Your clients are willing to give you referrals, but do they understand who to refer? Not if they are like the clients of most advisors.
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When Andrew Sullivan, of Sullivan and Schlieman in Atlanta, formed his advisory board, one of their top recommendations was to give each of them a card listing his services and accomplishments. Their request was "tell us how to sell you."
In a recent client advisory board I facilitated, the participants told the advisor "tell us who your ideal client is, so we know who to refer." It is not the first time I have heard that kind of feedback from clients.
Experiences like this raise two critically important points. First, there is clearly a strong willingness, even an enthusiasm, on the part of clients to make referrals. This is not really surprising – Julie Littlechild's research has shown that as much as 91% of our clients are willing to refer. (It also demonstrates why participants on an advisory board tend to be a firm’s best referral sources!)
Second, it is the strongest proof I can imagine that advisors must clearly define what they do and for whom. They must be able to describe their niche, their target market. Remember, these advisory boards are composed of the advisors’ best clients – the ones who should know best what they have to offer. And yet, they asked for guidance on what kind of clients the advisor hopes to attract.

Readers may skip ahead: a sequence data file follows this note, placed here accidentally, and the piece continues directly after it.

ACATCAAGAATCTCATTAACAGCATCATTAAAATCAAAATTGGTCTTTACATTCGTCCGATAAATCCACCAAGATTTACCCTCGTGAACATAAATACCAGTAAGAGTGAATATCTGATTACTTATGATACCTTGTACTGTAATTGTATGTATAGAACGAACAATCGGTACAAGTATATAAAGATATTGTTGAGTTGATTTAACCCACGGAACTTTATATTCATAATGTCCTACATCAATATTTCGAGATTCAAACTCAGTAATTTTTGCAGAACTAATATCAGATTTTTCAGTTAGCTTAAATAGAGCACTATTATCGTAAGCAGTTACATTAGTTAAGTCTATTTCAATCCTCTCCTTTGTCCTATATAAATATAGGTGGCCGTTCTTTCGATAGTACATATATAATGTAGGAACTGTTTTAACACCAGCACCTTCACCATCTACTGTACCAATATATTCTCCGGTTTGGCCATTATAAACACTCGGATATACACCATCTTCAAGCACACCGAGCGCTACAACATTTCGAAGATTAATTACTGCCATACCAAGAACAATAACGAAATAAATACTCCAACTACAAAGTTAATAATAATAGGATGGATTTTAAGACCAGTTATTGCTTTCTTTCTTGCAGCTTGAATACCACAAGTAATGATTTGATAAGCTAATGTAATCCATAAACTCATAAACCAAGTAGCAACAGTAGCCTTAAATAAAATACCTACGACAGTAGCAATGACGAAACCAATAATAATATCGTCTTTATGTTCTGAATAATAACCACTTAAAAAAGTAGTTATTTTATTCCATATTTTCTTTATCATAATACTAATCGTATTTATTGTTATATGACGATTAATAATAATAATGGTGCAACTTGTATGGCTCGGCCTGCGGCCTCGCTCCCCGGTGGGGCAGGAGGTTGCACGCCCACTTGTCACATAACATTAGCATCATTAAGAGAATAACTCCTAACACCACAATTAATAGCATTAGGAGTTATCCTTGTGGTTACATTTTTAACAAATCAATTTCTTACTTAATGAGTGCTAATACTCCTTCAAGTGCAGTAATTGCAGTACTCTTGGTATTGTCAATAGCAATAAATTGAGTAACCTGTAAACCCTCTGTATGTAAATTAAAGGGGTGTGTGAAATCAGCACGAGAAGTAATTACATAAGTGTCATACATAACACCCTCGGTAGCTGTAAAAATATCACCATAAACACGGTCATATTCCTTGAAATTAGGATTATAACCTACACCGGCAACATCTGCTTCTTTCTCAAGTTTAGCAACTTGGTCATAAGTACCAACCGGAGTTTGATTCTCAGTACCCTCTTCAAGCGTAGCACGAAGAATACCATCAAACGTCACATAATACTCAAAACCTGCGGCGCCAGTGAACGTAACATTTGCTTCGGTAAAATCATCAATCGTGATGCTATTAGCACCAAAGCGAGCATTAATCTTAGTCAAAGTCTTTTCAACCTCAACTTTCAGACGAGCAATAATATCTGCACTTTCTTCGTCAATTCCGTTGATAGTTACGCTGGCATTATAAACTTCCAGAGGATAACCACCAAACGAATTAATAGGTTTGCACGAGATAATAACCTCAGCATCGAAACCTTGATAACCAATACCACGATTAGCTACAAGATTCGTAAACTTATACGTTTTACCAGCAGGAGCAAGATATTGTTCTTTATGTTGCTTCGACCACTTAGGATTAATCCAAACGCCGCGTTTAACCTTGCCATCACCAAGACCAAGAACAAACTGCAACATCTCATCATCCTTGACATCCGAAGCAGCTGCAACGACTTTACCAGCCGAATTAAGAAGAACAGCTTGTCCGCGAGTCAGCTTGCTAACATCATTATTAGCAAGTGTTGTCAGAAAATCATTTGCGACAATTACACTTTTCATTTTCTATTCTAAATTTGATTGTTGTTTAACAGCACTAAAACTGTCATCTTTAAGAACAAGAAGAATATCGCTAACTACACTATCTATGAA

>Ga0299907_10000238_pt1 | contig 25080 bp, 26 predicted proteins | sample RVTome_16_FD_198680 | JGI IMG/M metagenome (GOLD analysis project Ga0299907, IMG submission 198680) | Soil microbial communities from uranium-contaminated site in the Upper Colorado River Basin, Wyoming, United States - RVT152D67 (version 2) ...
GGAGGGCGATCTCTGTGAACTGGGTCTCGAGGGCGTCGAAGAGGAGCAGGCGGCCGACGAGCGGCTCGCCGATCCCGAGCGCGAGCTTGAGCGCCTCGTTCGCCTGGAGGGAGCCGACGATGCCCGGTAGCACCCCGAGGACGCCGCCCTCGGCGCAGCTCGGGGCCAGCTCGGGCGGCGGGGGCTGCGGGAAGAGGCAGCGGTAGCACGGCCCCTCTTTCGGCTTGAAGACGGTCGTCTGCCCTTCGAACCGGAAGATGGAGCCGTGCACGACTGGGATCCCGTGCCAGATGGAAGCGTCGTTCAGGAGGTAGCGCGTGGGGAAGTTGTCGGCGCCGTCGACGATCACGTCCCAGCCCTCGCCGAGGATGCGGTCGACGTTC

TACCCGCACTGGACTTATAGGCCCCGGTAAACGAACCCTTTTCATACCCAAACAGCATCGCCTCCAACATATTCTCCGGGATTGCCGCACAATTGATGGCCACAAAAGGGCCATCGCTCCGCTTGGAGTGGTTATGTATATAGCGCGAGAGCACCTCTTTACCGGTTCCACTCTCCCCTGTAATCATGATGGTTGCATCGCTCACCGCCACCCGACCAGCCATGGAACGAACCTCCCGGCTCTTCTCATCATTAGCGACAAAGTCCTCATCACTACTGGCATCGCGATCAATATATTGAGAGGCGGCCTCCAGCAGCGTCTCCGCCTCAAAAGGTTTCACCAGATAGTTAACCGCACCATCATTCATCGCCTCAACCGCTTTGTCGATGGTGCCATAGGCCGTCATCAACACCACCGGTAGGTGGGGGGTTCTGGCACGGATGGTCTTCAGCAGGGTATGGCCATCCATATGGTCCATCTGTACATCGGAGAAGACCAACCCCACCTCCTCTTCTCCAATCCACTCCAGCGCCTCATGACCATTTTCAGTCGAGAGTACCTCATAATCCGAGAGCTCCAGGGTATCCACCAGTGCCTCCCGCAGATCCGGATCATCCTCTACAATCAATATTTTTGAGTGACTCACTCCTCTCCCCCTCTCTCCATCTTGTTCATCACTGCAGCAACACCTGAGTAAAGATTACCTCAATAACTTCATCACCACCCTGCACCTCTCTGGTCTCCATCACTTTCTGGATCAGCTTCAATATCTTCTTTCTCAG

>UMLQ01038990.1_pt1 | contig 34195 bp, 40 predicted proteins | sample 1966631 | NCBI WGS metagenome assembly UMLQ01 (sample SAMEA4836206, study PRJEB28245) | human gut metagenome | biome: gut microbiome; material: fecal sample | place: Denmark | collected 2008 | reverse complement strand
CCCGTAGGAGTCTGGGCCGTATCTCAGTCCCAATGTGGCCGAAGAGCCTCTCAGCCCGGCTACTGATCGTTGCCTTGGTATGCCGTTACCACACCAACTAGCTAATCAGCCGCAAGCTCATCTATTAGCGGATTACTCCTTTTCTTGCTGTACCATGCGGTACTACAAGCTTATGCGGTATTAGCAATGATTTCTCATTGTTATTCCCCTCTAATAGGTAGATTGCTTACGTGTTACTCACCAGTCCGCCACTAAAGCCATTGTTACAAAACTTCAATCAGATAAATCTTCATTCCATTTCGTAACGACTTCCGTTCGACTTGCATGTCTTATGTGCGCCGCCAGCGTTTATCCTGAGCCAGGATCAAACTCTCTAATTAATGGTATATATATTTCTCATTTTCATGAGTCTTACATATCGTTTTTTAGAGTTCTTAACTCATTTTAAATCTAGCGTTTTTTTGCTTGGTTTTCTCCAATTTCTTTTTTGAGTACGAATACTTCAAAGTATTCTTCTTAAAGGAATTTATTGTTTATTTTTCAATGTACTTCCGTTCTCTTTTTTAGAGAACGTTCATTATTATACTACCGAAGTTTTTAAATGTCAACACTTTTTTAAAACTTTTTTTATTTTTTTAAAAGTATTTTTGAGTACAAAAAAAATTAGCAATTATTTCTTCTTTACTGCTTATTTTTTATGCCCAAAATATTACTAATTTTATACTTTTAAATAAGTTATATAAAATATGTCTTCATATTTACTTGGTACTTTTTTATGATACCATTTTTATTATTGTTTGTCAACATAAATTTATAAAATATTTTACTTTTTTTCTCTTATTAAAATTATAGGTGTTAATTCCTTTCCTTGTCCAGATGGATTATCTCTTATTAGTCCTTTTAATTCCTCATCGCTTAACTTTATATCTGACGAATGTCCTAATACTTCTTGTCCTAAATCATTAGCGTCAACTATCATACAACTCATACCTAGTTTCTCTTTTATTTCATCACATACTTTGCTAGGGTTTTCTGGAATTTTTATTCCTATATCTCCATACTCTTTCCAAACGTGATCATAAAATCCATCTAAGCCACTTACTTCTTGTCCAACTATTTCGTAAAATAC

If you believe you have defined your target client, here is how you can test how well you have done. Try this experiment – next time you talk to a couple clients you are on particularly good terms with, and who would be willing to take a minute for a little thought experiment, ask them this question: If I sent you into a cocktail party in the next room full of all kinds of people, and I asked you to refer a couple of them to me as prospective clients, how would you figure out who would be the best ones to send to me?
I suspect that most clients would answer "I don't know." And if that's the response, you will know why you aren't getting more referrals. Your clients are not sure who you're looking for. And whatever you have done so far to define and communicate your target market, your value proposition, and your ideal client, you still have work to do.
Defining who you want as clients and what unique solutions and experiences you provide to people like them are the foundation of referral marketing. Get those two things right, and attracting new clients becomes much easier.